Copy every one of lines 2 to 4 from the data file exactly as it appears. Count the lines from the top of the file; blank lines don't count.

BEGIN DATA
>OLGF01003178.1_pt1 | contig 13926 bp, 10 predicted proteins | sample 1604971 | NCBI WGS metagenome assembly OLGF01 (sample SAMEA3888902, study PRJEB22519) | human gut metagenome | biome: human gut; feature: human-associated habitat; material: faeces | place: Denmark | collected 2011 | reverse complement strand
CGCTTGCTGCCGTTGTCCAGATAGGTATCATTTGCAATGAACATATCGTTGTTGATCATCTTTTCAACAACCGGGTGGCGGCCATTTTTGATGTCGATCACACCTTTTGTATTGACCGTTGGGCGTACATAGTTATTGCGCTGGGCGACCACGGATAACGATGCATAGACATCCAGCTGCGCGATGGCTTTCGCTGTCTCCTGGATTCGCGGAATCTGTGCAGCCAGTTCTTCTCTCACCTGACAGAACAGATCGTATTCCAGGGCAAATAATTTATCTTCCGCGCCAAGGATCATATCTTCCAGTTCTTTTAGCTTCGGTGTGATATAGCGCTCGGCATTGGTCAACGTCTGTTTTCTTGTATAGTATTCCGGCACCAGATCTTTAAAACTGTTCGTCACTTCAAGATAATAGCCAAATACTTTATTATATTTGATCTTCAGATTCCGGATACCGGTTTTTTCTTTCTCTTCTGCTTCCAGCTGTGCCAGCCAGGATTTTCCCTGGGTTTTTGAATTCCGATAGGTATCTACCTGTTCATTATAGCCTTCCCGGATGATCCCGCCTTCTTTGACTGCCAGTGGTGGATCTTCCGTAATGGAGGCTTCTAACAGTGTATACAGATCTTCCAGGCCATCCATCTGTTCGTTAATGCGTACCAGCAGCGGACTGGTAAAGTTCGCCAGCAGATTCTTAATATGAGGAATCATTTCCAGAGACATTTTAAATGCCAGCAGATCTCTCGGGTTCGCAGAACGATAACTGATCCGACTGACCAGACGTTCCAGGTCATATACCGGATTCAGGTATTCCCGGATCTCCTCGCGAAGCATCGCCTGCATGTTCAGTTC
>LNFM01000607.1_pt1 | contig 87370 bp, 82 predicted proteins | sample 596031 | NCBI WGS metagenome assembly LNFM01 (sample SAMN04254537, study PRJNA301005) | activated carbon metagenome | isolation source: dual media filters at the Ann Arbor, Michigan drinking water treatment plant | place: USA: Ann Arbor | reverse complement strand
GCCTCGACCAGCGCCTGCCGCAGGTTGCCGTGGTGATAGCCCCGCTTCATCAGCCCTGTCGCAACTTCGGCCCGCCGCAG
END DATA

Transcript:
CGCTTGCTGCCGTTGTCCAGATAGGTATCATTTGCAATGAACATATCGTTGTTGATCATCTTTTCAACAACCGGGTGGCGGCCATTTTTGATGTCGATCACACCTTTTGTATTGACCGTTGGGCGTACATAGTTATTGCGCTGGGCGACCACGGATAACGATGCATAGACATCCAGCTGCGCGATGGCTTTCGCTGTCTCCTGGATTCGCGGAATCTGTGCAGCCAGTTCTTCTCTCACCTGACAGAACAGATCGTATTCCAGGGCAAATAATTTATCTTCCGCGCCAAGGATCATATCTTCCAGTTCTTTTAGCTTCGGTGTGATATAGCGCTCGGCATTGGTCAACGTCTGTTTTCTTGTATAGTATTCCGGCACCAGATCTTTAAAACTGTTCGTCACTTCAAGATAATAGCCAAATACTTTATTATATTTGATCTTCAGATTCCGGATACCGGTTTTTTCTTTCTCTTCTGCTTCCAGCTGTGCCAGCCAGGATTTTCCCTGGGTTTTTGAATTCCGATAGGTATCTACCTGTTCATTATAGCCTTCCCGGATGATCCCGCCTTCTTTGACTGCCAGTGGTGGATCTTCCGTAATGGAGGCTTCTAACAGTGTATACAGATCTTCCAGGCCATCCATCTGTTCGTTAATGCGTACCAGCAGCGGACTGGTAAAGTTCGCCAGCAGATTCTTAATATGAGGAATCATTTCCAGAGACATTTTAAATGCCAGCAGATCTCTCGGGTTCGCAGAACGATAACTGATCCGACTGACCAGACGTTCCAGGTCATATACCGGATTCAGGTATTCCCGGATCTCCTCGCGAAGCATCGCCTGCATGTTCAGTTC
>LNFM01000607.1_pt1 | contig 87370 bp, 82 predicted proteins | sample 596031 | NCBI WGS metagenome assembly LNFM01 (sample SAMN04254537, study PRJNA301005) | activated carbon metagenome | isolation source: dual media filters at the Ann Arbor, Michigan drinking water treatment plant | place: USA: Ann Arbor | reverse complement strand
GCCTCGACCAGCGCCTGCCGCAGGTTGCCGTGGTGATAGCCCCGCTTCATCAGCCCTGTCGCAACTTCGGCCCGCCGCAG